To be honest, I really don’t think that the grand promise of this cosmic Christ is that I’m ever going to feel like I personally have it all together. That’s much more the realm of self-help books or people who come over and give your closet a makeover than it is the one who is the visible image of the invisible God. Jesus, as the one who not only reigns in heaven but is God incarnate, deals much more in the messiness of our real, barely-holding together lives. He never really seemed to get along with the people who had it all together, anyway. And yet I do really love this idea that underneath it all, whenever things seems to be falling apart, Jesus is there holding all things together.
In the world around us, too, there’s plenty that seems to be falling apart. Climate scientists are telling us we’re just about at the tipping point where it’s too late to walk back the damage we’ve already done to the earth, and we’re left to imagine what that’s going to mean 20 years from now. In California in just the past few weeks, thousands of people have lost their homes and possibly also loved ones to fire. Across the border in Tijuana, Mexico, migrants in the caravan wait to see what’s next – which I don’t mention to evoke fear of those migrants, but out of a sense that our world is a place where so many people are forced to uproot themselves out of poverty or fear for their lives. Our own political system seems so often on the verge of breakdown when we can’t work together and sometimes aren’t sure if we should even try, and, as we head toward February and the special United Methodist General Conference which will revisit our denominational stance on same-sex marriage and the ordination of LGBT people, the Church (big C) seems on the verge of breakdown as well.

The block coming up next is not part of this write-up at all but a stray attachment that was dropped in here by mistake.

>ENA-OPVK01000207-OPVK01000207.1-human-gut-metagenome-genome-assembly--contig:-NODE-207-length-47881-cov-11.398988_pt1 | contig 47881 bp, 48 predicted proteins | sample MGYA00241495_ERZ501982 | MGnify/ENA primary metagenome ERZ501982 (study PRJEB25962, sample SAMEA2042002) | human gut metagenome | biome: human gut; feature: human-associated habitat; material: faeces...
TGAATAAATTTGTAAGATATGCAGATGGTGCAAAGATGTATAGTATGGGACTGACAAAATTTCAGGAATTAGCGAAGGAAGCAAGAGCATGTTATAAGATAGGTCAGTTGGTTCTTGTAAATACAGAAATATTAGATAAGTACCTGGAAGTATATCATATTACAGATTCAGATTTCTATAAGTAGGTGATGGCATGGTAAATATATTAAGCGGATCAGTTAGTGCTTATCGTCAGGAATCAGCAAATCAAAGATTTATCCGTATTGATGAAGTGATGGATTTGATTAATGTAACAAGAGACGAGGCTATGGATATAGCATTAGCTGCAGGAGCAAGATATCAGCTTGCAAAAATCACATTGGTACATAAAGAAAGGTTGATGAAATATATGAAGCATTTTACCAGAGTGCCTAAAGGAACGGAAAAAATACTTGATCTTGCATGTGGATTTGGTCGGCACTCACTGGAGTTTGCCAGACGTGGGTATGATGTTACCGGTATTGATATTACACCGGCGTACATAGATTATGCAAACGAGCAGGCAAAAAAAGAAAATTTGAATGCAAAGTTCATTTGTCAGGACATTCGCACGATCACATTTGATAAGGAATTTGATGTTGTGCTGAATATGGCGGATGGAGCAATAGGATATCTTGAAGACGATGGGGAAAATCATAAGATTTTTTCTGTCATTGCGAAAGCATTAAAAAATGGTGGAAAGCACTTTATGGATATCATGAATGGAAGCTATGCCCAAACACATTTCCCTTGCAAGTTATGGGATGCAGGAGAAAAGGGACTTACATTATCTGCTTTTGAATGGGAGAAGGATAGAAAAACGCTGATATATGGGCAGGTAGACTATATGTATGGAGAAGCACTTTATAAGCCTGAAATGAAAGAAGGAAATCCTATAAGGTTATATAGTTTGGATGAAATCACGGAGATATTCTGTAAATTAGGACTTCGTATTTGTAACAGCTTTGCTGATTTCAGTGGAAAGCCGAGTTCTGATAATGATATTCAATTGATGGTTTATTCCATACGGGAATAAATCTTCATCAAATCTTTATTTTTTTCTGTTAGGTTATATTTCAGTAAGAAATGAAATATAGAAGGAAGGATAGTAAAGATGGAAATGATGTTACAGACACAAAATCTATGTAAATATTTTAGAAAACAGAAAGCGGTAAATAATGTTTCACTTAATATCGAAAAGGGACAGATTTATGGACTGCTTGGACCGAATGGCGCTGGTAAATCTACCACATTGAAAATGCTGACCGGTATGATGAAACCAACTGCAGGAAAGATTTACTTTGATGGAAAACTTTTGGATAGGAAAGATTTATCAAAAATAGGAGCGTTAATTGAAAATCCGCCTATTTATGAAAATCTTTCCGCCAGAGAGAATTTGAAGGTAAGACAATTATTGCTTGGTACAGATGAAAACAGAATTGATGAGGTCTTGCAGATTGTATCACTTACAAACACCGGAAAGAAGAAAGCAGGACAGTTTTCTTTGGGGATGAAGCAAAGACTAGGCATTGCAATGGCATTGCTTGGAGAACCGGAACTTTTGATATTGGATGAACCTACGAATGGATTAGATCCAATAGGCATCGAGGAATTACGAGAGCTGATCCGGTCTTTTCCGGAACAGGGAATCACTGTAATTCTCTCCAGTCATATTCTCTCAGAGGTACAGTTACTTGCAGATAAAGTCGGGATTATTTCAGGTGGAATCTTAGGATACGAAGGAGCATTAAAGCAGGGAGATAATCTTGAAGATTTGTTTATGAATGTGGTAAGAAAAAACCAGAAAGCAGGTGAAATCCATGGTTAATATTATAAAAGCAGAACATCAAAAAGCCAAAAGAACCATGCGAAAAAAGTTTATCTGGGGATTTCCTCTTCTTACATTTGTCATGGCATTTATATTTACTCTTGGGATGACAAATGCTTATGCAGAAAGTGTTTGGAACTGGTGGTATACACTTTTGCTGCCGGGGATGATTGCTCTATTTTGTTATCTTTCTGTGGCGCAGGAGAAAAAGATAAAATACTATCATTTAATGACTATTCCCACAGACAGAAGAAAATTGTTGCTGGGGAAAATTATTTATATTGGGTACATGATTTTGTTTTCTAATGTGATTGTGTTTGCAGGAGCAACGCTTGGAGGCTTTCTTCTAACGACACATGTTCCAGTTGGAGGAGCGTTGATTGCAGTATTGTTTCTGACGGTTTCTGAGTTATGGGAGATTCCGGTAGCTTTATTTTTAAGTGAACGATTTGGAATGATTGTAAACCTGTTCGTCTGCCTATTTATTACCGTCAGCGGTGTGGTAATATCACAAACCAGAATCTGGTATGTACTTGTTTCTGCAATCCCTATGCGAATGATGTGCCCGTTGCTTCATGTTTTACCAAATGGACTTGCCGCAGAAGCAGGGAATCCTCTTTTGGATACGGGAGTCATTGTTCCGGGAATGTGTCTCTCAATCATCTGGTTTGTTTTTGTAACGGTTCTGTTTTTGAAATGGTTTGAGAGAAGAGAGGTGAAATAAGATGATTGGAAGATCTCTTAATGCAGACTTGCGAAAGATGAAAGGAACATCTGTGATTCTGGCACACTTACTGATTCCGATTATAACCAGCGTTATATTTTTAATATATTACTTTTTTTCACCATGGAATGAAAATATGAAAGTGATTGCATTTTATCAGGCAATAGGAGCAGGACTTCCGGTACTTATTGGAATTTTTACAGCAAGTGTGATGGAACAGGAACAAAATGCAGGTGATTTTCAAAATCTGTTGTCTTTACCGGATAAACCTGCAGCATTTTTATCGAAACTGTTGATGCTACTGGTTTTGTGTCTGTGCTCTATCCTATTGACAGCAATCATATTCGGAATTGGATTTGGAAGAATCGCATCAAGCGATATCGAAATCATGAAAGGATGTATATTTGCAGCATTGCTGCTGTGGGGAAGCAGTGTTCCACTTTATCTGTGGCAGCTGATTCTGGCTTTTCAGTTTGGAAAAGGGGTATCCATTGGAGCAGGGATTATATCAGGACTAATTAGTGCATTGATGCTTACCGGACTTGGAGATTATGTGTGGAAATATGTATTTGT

Again, I don’t think that the promise here is that Jesus will magically swoop in and physically save us from the consequences of our actions, whether those actions are too-large carbon footprints or political extremism or economic policies with far-reaching effects. And yet somehow in the midst of all of this, we cling to the same words Paul did: that in Christ, all things – somehow – hold together.
And while I don’t want to explain or theologize away a beautiful line from a hymn, it makes me wonder what this promise does mean for me, for us, for all of us living these messy and almost-falling-apart lives here on earth, while Christ reigns in heaven.
The hymn goes on to say that God, in Christ, was pleased to reconcile all things to Godself. And while this work has been done – on the cross – it also continues: as God calls us back to Godself, as God calls us back together, as God calls us back to love, as God calls us back to wholeness in Christ. Christ’s life and death made that reconciliation real in heaven, and it’s still being realized here on earth.